Appeals Court Declines to Revive Antitrust Suit Against Big Talent Agencies

With respect to packaging fees, the 9th Circuit sees only allegations of parallel conduct and using a lawful trade organization.
Illustration by: Laemeur

Big talent agencies can breathe a bit easier after the 9th U.S. Circuit Court of Appeals affirmed the dismissal of an antitrust lawsuit over "packaging fees," otherwise known as the way that WME, UTA, CAA and ICM line up the major creative elements for a television project in exchange for a portion of profits.

Lenhoff & Lenhoff, Charles Lenhoff's boutique agency, sued UTA and ICM with the allegation that packaging was the "uber agency" way of locking control of the scripted-series market. Lenhoff's complaint asserted that when it comes to packaging the talent on such programs, these big agencies work almost exclusively with each other, coerce television networks and studios, and harm the marketplace by locking writers, actors and directors — especially minorities and their reps — out of the system.

The lawsuit generated contentious briefs from some of Hollywood's top lawyers, but the problem for Lenhoff, as earlier articulated in a federal court decision in April 2016, is that he hasn't pled sufficient facts to support the notion of conspiracy.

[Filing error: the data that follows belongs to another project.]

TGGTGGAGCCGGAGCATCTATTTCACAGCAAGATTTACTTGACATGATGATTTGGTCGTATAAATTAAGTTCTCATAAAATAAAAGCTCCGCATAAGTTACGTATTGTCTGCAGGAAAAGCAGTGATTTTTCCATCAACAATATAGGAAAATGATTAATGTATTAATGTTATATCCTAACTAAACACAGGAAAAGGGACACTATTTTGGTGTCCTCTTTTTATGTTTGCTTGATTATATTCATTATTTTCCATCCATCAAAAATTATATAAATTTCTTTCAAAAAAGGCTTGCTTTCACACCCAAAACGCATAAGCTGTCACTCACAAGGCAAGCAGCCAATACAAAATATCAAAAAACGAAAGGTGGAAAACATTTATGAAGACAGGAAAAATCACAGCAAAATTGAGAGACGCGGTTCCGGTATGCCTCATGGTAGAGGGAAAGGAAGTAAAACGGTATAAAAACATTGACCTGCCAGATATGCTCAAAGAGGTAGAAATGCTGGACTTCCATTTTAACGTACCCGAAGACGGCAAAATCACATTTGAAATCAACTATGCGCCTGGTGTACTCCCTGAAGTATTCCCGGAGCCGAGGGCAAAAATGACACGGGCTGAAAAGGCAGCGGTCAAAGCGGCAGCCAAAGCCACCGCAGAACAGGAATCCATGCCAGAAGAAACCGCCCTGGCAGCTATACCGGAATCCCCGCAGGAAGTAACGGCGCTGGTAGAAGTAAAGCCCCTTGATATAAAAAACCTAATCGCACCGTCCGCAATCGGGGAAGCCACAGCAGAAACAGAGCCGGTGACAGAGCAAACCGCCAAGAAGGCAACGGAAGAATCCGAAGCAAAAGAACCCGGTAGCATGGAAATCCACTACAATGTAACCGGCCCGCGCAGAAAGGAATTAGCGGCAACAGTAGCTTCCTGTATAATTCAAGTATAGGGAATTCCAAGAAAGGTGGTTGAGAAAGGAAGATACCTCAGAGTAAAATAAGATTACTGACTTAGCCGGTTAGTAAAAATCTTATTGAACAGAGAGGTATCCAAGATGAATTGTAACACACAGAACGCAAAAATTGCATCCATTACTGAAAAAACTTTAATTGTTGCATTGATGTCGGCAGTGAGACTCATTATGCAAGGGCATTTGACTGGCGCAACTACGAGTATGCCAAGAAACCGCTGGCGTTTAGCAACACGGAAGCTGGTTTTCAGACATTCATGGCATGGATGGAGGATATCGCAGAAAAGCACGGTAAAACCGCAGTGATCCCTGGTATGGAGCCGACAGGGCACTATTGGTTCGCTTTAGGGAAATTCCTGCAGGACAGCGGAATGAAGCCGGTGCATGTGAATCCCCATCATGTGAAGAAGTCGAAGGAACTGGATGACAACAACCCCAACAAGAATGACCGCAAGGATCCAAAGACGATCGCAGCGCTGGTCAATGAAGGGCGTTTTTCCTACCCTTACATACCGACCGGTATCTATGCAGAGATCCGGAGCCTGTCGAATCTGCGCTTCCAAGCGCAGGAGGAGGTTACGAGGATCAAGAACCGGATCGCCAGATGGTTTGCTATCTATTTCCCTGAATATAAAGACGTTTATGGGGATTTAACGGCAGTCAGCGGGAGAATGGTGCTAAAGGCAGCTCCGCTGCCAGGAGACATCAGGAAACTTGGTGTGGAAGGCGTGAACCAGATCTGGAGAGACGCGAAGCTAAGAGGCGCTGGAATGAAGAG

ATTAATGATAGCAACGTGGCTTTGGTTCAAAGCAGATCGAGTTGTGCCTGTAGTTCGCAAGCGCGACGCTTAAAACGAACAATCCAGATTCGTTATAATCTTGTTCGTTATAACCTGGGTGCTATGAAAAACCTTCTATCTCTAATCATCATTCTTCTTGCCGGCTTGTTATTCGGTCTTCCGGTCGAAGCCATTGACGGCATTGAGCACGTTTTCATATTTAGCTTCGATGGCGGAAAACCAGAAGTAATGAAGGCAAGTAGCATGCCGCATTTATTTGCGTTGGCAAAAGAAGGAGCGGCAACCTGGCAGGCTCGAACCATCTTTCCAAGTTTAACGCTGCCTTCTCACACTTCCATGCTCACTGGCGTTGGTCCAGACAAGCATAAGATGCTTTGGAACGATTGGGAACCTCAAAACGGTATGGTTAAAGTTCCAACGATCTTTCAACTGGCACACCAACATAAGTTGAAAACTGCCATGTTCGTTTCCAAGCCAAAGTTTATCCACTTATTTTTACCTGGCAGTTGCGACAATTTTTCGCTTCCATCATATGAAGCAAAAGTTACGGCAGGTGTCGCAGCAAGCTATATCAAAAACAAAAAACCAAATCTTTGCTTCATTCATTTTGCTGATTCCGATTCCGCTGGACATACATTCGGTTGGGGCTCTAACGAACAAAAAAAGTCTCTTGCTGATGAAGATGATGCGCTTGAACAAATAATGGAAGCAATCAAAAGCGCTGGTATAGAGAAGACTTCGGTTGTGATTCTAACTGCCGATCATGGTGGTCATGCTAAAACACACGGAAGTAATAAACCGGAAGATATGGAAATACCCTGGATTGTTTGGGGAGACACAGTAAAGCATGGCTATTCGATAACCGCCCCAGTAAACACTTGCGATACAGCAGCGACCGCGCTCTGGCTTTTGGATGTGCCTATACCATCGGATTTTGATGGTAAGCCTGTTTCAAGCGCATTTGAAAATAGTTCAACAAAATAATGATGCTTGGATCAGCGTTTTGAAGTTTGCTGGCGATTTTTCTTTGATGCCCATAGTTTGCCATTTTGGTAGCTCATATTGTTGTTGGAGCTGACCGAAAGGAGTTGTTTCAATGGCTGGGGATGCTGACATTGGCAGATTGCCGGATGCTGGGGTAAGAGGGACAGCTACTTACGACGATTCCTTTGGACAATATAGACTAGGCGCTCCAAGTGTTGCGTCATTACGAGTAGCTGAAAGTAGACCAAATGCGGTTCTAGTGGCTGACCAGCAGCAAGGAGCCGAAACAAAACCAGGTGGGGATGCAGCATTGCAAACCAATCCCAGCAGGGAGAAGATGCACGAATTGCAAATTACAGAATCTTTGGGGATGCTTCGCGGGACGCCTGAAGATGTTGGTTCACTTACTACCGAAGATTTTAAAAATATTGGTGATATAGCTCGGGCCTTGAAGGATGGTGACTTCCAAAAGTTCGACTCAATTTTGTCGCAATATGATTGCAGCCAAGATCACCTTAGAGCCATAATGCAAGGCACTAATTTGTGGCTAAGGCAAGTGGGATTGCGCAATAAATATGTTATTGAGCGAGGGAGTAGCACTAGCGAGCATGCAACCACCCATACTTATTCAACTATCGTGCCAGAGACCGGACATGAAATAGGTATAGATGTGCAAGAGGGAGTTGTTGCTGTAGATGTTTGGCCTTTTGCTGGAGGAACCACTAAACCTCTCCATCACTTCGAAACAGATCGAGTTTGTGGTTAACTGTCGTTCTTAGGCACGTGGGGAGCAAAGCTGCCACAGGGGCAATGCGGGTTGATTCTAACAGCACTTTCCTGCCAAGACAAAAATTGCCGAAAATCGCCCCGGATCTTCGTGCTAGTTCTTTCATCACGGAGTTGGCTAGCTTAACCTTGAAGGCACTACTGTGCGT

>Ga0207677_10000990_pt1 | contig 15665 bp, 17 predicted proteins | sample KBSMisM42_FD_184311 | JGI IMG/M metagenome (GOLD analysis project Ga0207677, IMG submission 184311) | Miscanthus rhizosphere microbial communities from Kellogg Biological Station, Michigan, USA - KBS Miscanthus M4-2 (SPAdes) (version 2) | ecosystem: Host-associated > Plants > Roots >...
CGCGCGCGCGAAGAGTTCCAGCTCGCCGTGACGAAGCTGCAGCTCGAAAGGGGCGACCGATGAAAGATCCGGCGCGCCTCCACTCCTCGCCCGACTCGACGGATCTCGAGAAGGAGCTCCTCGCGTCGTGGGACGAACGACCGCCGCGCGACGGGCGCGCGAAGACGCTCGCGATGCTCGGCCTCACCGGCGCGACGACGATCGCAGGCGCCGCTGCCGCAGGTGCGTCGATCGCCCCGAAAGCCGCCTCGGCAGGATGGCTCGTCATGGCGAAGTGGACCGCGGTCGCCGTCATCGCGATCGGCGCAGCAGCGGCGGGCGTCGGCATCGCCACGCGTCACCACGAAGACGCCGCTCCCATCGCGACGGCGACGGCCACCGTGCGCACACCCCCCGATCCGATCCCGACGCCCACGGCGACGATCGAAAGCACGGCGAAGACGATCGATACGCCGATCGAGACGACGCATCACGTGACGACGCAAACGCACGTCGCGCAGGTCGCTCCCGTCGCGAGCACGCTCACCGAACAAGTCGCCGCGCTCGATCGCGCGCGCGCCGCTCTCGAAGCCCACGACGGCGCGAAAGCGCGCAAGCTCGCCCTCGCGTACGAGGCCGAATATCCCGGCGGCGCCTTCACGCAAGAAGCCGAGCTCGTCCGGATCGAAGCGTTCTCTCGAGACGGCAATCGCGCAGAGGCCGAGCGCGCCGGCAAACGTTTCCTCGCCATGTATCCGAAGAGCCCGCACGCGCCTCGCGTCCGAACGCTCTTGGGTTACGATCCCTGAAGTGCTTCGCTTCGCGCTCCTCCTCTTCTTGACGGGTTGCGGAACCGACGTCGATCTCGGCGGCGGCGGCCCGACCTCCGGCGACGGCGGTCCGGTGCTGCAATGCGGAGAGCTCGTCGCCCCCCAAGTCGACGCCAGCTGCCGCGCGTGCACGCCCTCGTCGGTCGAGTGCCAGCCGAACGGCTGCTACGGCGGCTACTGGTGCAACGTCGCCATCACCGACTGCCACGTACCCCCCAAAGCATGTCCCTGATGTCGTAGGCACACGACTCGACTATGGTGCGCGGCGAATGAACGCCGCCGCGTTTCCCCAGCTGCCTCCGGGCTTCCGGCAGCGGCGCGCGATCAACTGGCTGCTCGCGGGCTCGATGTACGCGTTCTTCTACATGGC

A 9th Circuit decision on Friday reiterates the conclusion that, at best, Lenhoff "pleads parallel conduct without alleging the 'something more' required to state a claim."

The judges aren't impressed either with Lenhoff's nod to how UTA and ICM allegedly used the Association of Talent Agents to get the Screen Actors Guild to back away from Rule 16(g) of the franchise agreement, which required agents "to be independent" and not "possess any financial interest in a production or distribution company or vice versa."

According to the 9th Circuit panel, "these facts amount to nothing more than an allegation that defendants participated in a lawful trade organization, and mere participation in trade-organization meetings ... does not suggest an illegal agreement."

The last legal word on "packaging fees" may not be written, but with the appellate court's short, nonprecedential memorandum, this particular dispute won't generate anything groundbreaking.

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